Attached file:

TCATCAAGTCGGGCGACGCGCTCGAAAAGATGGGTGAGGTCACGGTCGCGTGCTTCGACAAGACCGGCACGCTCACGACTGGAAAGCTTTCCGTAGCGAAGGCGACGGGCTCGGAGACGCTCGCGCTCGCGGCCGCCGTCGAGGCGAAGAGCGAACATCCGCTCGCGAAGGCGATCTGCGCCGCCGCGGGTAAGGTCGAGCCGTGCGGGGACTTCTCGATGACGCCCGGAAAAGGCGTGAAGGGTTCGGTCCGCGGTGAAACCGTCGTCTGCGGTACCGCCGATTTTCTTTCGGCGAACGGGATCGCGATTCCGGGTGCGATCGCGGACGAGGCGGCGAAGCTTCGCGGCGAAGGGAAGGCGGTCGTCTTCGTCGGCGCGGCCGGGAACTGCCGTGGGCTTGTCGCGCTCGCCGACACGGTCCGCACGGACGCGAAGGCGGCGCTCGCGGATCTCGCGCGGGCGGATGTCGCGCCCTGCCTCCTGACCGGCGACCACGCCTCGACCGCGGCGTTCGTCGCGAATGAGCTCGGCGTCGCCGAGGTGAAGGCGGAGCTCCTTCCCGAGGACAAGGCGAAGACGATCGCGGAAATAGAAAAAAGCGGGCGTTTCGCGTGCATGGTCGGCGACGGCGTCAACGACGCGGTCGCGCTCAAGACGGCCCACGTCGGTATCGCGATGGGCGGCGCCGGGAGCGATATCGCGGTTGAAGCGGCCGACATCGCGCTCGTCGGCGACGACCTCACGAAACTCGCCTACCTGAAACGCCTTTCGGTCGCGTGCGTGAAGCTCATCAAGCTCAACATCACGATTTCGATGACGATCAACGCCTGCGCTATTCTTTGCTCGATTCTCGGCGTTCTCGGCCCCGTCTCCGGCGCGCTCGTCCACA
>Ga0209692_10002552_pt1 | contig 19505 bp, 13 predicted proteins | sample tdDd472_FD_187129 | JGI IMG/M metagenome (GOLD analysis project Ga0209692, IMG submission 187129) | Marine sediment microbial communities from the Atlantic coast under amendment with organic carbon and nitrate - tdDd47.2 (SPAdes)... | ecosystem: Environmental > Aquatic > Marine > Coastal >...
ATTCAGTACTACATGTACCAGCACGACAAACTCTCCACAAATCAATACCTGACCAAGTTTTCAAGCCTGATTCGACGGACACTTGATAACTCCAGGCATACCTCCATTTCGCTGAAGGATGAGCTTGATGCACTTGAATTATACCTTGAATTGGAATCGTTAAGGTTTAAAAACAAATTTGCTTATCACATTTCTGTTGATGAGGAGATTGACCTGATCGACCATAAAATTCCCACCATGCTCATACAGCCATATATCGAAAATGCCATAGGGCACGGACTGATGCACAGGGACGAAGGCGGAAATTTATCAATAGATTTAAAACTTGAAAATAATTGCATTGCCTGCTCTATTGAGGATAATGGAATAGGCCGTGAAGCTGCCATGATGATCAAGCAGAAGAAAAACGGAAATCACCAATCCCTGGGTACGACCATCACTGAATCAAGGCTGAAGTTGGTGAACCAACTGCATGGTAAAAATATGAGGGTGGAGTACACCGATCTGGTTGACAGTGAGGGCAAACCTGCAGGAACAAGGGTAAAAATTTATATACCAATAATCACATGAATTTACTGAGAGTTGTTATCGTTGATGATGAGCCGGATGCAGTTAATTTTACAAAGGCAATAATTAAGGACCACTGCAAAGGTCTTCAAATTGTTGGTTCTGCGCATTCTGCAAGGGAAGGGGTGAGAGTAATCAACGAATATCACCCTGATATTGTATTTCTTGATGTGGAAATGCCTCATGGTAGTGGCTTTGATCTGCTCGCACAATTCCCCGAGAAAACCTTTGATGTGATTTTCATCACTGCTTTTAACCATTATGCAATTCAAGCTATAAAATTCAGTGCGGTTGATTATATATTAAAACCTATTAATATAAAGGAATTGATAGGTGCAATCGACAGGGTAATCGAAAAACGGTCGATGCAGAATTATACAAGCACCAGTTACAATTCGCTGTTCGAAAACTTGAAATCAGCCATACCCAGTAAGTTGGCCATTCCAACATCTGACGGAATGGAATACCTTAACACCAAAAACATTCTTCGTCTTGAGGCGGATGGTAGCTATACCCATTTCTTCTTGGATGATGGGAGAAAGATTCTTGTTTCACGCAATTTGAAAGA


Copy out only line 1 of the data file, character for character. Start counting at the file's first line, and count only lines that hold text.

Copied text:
TCATCAAGTCGGGCGACGCGCTCGAAAAGATGGGTGAGGTCACGGTCGCGTGCTTCGACAAGACCGGCACGCTCACGACTGGAAAGCTTTCCGTAGCGAAGGCGACGGGCTCGGAGACGCTCGCGCTCGCGGCCGCCGTCGAGGCGAAGAGCGAACATCCGCTCGCGAAGGCGATCTGCGCCGCCGCGGGTAAGGTCGAGCCGTGCGGGGACTTCTCGATGACGCCCGGAAAAGGCGTGAAGGGTTCGGTCCGCGGTGAAACCGTCGTCTGCGGTACCGCCGATTTTCTTTCGGCGAACGGGATCGCGATTCCGGGTGCGATCGCGGACGAGGCGGCGAAGCTTCGCGGCGAAGGGAAGGCGGTCGTCTTCGTCGGCGCGGCCGGGAACTGCCGTGGGCTTGTCGCGCTCGCCGACACGGTCCGCACGGACGCGAAGGCGGCGCTCGCGGATCTCGCGCGGGCGGATGTCGCGCCCTGCCTCCTGACCGGCGACCACGCCTCGACCGCGGCGTTCGTCGCGAATGAGCTCGGCGTCGCCGAGGTGAAGGCGGAGCTCCTTCCCGAGGACAAGGCGAAGACGATCGCGGAAATAGAAAAAAGCGGGCGTTTCGCGTGCATGGTCGGCGACGGCGTCAACGACGCGGTCGCGCTCAAGACGGCCCACGTCGGTATCGCGATGGGCGGCGCCGGGAGCGATATCGCGGTTGAAGCGGCCGACATCGCGCTCGTCGGCGACGACCTCACGAAACTCGCCTACCTGAAACGCCTTTCGGTCGCGTGCGTGAAGCTCATCAAGCTCAACATCACGATTTCGATGACGATCAACGCCTGCGCTATTCTTTGCTCGATTCTCGGCGTTCTCGGCCCCGTCTCCGGCGCGCTCGTCCACA